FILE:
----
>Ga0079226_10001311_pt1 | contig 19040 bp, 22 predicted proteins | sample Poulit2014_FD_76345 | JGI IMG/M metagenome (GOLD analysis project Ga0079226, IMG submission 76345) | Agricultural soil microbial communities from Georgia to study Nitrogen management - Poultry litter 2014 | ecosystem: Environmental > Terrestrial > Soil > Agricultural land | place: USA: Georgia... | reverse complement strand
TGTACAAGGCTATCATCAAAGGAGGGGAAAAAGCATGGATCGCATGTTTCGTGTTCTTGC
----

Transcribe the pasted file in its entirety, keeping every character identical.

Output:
>Ga0079226_10001311_pt1 | contig 19040 bp, 22 predicted proteins | sample Poulit2014_FD_76345 | JGI IMG/M metagenome (GOLD analysis project Ga0079226, IMG submission 76345) | Agricultural soil microbial communities from Georgia to study Nitrogen management - Poultry litter 2014 | ecosystem: Environmental > Terrestrial > Soil > Agricultural land | place: USA: Georgia... | reverse complement strand
TGTACAAGGCTATCATCAAAGGAGGGGAAAAAGCATGGATCGCATGTTTCGTGTTCTTGC